The next morning, I heard him on the phone talking to my mother.  A doctor had allowed her to call us.  She wanted to come home and she had gotten verbally aggressive towards the hospital staff.  My dad was floundering on the phone.  He put her on speaker phone so I could talk to her.  When I told her she couldn’t come home yet, I heard the panic in her voice.  “Are you joking?” she asked me hysterically.  “This isn’t funny.”

I told her we’d be right there to talk to her.

My father and sister took a seat and I held her hand.  I explained to her as kindly as possible what had happened to her.  She wouldn’t look at me, because she said I had been mean to her.  As she cried, we tried to remind her how much we loved her, that we were right here for her and that she needed to be in the hospital for her health.

After that, her stubbornness kicked in.  She was told she had to do certain things before she was released – such as walk on her own.  Her progress was quick.  For the most part she had a clear head, but occasionally the delirium would come back.  Her past traumas came back to haunt her.  On the 3rd day, my father decided that being in the hospital was worse for her mental health than being at home, and against the doctors advice he had her discharged.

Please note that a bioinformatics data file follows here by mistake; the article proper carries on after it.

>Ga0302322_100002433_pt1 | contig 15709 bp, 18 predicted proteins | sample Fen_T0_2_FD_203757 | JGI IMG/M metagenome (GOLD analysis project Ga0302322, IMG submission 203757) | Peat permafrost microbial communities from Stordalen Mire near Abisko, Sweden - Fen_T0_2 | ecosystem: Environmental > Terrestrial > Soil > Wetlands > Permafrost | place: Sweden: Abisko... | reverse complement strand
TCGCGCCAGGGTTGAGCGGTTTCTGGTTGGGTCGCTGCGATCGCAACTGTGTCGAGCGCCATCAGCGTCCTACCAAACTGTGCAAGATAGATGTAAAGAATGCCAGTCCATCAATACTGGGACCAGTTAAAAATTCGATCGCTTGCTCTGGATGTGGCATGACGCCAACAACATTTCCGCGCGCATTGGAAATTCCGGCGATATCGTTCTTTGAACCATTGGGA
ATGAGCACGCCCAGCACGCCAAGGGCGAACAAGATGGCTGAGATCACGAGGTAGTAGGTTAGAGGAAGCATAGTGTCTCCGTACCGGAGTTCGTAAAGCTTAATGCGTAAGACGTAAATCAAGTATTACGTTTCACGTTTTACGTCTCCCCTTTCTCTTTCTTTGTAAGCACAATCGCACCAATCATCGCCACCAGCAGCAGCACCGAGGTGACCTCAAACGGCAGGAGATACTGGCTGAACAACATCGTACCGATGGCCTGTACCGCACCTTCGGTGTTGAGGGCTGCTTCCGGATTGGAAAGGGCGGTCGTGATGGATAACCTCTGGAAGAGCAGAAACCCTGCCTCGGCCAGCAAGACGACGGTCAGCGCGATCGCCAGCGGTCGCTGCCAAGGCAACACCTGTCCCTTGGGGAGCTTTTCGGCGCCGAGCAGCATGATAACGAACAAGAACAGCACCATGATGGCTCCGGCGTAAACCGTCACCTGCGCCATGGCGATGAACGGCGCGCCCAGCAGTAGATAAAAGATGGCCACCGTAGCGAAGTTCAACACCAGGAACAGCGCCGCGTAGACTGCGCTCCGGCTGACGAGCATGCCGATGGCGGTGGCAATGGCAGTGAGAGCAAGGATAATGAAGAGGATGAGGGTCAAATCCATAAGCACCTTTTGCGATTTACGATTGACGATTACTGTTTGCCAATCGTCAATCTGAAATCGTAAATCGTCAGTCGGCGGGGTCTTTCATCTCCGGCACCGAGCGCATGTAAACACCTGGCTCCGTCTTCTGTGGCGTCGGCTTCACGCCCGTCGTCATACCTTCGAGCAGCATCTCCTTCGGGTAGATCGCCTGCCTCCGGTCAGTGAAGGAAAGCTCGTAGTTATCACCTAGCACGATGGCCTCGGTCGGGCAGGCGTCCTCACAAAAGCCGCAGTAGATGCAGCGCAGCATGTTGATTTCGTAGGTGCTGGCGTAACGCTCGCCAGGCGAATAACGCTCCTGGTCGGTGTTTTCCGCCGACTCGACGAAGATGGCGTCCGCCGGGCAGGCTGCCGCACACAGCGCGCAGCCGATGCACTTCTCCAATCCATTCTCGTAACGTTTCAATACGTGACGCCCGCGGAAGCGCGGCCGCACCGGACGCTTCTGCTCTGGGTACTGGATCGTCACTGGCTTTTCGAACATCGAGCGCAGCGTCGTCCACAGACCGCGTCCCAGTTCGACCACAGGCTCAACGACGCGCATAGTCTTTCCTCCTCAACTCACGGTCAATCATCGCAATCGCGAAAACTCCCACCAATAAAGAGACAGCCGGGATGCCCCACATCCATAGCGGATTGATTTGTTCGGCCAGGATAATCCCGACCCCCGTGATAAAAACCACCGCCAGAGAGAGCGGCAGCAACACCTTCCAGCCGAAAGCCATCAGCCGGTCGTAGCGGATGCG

Now it was up to us.

They had my mother on Prednasone.  It made her nauseous and increased her anger, which she was taking out on us.  She wasn’t happy that we were forcing her to take her medication, eat, and drink.  She was mad that she didn’t have energy and she felt like we were treating her like she was crazy.